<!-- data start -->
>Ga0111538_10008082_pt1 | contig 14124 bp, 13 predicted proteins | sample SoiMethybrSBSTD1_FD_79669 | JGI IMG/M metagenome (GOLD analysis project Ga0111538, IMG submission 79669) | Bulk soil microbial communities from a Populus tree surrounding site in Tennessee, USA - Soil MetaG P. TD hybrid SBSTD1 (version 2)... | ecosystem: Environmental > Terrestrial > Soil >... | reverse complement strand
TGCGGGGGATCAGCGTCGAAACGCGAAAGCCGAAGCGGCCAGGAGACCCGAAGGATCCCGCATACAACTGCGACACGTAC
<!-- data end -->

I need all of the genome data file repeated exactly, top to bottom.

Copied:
>Ga0111538_10008082_pt1 | contig 14124 bp, 13 predicted proteins | sample SoiMethybrSBSTD1_FD_79669 | JGI IMG/M metagenome (GOLD analysis project Ga0111538, IMG submission 79669) | Bulk soil microbial communities from a Populus tree surrounding site in Tennessee, USA - Soil MetaG P. TD hybrid SBSTD1 (version 2)... | ecosystem: Environmental > Terrestrial > Soil >... | reverse complement strand
TGCGGGGGATCAGCGTCGAAACGCGAAAGCCGAAGCGGCCAGGAGACCCGAAGGATCCCGCATACAACTGCGACACGTAC